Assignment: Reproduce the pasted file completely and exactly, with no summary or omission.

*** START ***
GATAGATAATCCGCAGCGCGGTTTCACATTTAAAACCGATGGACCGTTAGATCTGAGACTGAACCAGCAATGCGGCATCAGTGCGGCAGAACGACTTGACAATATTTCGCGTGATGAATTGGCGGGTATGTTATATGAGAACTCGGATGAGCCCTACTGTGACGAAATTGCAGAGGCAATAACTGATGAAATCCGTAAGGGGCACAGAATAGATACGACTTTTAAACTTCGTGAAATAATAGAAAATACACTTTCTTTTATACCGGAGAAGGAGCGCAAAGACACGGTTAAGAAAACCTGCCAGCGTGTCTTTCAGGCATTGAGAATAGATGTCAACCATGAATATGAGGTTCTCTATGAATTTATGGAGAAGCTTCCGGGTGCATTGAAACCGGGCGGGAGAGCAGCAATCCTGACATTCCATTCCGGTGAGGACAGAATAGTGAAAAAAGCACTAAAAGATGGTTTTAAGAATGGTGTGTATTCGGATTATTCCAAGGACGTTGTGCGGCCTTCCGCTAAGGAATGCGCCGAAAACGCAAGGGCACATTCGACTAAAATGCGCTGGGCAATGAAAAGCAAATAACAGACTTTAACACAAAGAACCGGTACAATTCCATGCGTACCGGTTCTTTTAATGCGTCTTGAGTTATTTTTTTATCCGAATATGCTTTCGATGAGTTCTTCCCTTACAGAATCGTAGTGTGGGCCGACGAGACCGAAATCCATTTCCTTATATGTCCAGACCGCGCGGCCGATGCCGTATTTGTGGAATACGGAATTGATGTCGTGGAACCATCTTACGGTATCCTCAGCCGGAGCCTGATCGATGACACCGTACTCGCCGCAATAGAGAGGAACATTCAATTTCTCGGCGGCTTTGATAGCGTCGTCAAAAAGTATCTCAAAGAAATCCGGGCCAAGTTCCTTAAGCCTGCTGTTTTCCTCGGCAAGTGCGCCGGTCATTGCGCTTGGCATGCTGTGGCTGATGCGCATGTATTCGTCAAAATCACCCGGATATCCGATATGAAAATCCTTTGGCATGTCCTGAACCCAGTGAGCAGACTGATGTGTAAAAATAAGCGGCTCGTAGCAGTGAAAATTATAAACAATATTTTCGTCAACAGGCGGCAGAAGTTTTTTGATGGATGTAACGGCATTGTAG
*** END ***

GATAGATAATCCGCAGCGCGGTTTCACATTTAAAACCGATGGACCGTTAGATCTGAGACTGAACCAGCAATGCGGCATCAGTGCGGCAGAACGACTTGACAATATTTCGCGTGATGAATTGGCGGGTATGTTATATGAGAACTCGGATGAGCCCTACTGTGACGAAATTGCAGAGGCAATAACTGATGAAATCCGTAAGGGGCACAGAATAGATACGACTTTTAAACTTCGTGAAATAATAGAAAATACACTTTCTTTTATACCGGAGAAGGAGCGCAAAGACACGGTTAAGAAAACCTGCCAGCGTGTCTTTCAGGCATTGAGAATAGATGTCAACCATGAATATGAGGTTCTCTATGAATTTATGGAGAAGCTTCCGGGTGCATTGAAACCGGGCGGGAGAGCAGCAATCCTGACATTCCATTCCGGTGAGGACAGAATAGTGAAAAAAGCACTAAAAGATGGTTTTAAGAATGGTGTGTATTCGGATTATTCCAAGGACGTTGTGCGGCCTTCCGCTAAGGAATGCGCCGAAAACGCAAGGGCACATTCGACTAAAATGCGCTGGGCAATGAAAAGCAAATAACAGACTTTAACACAAAGAACCGGTACAATTCCATGCGTACCGGTTCTTTTAATGCGTCTTGAGTTATTTTTTTATCCGAATATGCTTTCGATGAGTTCTTCCCTTACAGAATCGTAGTGTGGGCCGACGAGACCGAAATCCATTTCCTTATATGTCCAGACCGCGCGGCCGATGCCGTATTTGTGGAATACGGAATTGATGTCGTGGAACCATCTTACGGTATCCTCAGCCGGAGCCTGATCGATGACACCGTACTCGCCGCAATAGAGAGGAACATTCAATTTCTCGGCGGCTTTGATAGCGTCGTCAAAAAGTATCTCAAAGAAATCCGGGCCAAGTTCCTTAAGCCTGCTGTTTTCCTCGGCAAGTGCGCCGGTCATTGCGCTTGGCATGCTGTGGCTGATGCGCATGTATTCGTCAAAATCACCCGGATATCCGATATGAAAATCCTTTGGCATGTCCTGAACCCAGTGAGCAGACTGATGTGTAAAAATAAGCGGCTCGTAGCAGTGAAAATTATAAACAATATTTTCGTCAACAGGCGGCAGAAGTTTTTTGATGGATGTAACGGCATTGTAG